But then there are those final moments with McCoy, when he dupes him to get his job done, and with Kirk, in which they reaffirm their bond. But what makes that part heart-wrenching is that they are divided by a transparent wall, so although they are together, they are apart. It’s a rough moment. Of course, since Spock is probably my all-time favourite fictional character, maybe I’m a bit biased.
The only thing I would have done differently about this whole sequence is to show that Spock has become blind differently: Having him bump his head almost elicits chuckles, which is antithecal to the moment. Maybe having him feel his way around would have been better – Spock probably would have done that anyway, knowing he was walking towards a wall. Even in death, he would remain logical.
- David and Kirk: After Spock’s death, how can David tell Kirk that he was wise in telling Saavik about the way one faces death, and that he should consider his own words, when he wasn’t around to witness that exchange? Oops. This is a bit of a goof on the part of the filmmakers. It’s a terrific moment, but it’s false. It would have been helped if we knew of a way for David to be aware of this. Alas…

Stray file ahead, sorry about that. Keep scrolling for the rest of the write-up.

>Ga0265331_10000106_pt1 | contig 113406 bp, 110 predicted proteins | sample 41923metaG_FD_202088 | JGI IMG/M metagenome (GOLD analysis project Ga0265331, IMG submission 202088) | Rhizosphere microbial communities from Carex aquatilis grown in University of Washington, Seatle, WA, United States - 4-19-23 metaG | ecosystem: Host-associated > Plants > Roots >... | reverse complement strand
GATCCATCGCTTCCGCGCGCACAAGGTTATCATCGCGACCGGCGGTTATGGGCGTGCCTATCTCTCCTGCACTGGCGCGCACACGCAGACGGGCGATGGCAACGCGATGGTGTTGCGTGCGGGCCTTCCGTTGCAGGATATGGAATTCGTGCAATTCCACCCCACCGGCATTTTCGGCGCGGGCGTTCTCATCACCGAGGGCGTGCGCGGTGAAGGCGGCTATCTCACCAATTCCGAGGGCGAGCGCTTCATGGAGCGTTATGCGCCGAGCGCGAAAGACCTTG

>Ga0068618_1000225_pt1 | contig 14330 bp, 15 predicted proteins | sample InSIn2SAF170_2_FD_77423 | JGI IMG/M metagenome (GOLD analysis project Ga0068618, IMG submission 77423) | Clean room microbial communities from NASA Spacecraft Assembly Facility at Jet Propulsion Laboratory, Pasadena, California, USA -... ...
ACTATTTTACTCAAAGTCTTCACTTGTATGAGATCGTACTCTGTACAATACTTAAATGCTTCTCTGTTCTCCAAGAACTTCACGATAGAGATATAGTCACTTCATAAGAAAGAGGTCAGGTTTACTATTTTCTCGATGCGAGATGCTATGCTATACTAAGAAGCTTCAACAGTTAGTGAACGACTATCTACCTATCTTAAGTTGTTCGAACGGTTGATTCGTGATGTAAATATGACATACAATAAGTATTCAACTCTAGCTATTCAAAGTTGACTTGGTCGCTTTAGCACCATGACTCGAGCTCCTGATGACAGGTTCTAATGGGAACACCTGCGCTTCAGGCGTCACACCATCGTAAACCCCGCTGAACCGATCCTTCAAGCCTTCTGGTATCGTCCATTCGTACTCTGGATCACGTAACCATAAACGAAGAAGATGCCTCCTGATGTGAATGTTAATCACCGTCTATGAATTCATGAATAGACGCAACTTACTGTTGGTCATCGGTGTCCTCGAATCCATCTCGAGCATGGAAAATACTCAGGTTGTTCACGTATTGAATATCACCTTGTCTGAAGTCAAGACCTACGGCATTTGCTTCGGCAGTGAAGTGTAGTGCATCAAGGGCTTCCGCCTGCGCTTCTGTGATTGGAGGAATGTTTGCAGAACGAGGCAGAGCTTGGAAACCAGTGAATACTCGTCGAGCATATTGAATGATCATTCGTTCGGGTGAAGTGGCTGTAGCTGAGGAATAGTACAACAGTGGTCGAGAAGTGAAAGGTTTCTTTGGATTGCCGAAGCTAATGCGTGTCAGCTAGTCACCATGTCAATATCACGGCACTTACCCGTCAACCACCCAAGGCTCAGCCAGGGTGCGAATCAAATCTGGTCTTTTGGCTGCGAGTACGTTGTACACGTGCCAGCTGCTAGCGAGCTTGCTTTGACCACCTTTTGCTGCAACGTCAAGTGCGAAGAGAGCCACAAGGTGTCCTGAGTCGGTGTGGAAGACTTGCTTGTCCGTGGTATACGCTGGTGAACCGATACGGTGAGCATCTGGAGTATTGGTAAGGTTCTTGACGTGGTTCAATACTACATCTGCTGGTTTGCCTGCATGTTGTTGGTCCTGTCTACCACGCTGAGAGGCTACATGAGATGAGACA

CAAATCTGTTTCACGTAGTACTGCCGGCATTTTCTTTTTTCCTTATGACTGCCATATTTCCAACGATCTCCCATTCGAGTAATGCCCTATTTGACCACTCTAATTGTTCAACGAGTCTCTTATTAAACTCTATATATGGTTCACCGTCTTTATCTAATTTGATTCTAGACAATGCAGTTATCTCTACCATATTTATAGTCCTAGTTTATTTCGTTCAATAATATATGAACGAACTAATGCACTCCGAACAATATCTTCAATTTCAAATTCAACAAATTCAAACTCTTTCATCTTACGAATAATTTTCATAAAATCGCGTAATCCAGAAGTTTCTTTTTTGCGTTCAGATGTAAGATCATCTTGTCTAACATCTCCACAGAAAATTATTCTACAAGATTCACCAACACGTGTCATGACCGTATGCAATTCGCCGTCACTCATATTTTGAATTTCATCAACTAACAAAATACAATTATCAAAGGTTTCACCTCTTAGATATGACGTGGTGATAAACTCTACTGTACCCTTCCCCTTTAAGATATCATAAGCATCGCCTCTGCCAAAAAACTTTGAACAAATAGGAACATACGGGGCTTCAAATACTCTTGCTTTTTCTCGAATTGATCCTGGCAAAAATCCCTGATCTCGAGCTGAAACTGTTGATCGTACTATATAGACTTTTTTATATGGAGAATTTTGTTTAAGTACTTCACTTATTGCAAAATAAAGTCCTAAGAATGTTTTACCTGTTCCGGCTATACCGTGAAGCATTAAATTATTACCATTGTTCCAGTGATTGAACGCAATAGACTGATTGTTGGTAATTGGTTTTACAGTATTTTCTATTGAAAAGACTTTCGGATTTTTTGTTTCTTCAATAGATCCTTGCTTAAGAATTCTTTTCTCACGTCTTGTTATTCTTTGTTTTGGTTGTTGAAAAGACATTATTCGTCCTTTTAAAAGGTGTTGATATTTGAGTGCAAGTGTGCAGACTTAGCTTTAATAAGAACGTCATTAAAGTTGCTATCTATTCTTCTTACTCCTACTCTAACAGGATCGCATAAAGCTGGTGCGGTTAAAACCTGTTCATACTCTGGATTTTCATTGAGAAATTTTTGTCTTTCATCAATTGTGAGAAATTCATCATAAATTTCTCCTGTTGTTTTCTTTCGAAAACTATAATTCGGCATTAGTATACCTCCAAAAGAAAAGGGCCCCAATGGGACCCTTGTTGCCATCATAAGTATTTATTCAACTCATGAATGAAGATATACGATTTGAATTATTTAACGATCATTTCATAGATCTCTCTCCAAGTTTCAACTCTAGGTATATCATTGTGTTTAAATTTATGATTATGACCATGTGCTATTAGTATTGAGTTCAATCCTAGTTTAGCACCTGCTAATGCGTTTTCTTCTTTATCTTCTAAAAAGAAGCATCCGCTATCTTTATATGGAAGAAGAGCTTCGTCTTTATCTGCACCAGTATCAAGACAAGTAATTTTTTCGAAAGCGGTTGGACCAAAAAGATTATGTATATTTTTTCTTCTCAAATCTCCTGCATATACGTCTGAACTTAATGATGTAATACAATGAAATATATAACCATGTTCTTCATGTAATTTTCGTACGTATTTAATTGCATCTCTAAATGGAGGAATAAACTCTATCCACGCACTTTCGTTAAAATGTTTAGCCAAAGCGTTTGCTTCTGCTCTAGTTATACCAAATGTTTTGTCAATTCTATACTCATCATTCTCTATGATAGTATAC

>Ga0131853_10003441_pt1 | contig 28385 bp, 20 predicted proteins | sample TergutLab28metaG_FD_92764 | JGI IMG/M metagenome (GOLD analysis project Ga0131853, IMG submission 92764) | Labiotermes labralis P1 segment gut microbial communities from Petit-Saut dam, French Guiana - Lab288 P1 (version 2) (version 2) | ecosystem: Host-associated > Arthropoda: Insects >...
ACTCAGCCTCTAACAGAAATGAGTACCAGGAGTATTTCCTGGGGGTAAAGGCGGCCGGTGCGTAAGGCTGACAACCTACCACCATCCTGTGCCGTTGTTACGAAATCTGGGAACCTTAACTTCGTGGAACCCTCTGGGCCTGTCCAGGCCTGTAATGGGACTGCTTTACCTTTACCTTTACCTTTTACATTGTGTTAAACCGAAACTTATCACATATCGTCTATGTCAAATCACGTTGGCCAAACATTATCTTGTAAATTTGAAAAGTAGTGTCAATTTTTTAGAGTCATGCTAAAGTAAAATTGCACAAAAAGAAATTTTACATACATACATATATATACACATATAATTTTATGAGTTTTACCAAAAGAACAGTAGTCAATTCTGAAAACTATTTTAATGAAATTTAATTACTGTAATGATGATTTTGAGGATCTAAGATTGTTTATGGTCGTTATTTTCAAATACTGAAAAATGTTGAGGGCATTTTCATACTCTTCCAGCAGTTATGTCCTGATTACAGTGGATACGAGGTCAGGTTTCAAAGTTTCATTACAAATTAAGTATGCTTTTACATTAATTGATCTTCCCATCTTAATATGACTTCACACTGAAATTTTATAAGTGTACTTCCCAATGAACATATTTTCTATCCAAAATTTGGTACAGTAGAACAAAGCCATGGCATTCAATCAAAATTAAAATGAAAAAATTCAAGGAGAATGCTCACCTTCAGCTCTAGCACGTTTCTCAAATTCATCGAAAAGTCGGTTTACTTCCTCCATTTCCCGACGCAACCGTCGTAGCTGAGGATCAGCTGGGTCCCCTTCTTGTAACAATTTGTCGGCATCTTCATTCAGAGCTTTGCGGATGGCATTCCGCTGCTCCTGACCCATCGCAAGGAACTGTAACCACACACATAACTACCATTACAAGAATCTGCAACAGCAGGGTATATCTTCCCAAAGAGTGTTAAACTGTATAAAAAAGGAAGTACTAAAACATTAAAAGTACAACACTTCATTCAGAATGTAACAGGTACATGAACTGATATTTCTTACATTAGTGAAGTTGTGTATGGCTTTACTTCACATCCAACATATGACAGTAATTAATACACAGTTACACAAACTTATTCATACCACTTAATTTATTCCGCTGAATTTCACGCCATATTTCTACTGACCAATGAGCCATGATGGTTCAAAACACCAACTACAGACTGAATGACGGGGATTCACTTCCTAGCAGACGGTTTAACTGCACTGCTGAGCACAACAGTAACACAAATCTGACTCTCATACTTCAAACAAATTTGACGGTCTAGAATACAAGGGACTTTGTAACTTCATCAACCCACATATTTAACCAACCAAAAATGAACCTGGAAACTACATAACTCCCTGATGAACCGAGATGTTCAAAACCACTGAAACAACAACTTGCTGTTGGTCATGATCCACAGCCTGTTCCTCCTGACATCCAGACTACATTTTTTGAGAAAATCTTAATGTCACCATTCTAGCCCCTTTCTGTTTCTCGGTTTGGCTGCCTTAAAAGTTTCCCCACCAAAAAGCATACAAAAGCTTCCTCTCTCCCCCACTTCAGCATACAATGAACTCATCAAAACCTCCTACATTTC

- Spock’s funeral: What a way to cap the picture, with Spock being launched into space, and Nimoy’s voice recreating the original opening of the show: “Space, the final frontier…”. Nice. My only comment is that maybe Kirk shouldn’t have said that Spock was the most human person he’d known. Granted, it sounds like a Kirk thing to say, but it seems to me that Spock would have been insulted.
‘Star Trek II: The Wrath of Khan’ isn’t nearly as awe-inspiring as its predecessor; it’s more about plot and action than about atmosphere and artifice. But, in its own way, it’s an excellent entry in the ‘Star Trek’ series, redefining it in long-lasting ways, building on the characters, and giving audiences many thrills.
Ultimately, if ‘Wrath of Khan’ is noteworthy for anything, it’s for jump starting one of the best story arcs in science-fiction motion picture history, ending with ‘The Voyage Home’. It’s not an epic trilogy, but it’s a threequel that binds the Enterprise crew’s cinematic voyages together the way no other entries have ever done since.
And it all began with this Nicholas Meyer and Harvey Bennett’s adaptation of Gene Roddenberry’s vision.
Date of viewing: June 14, 2016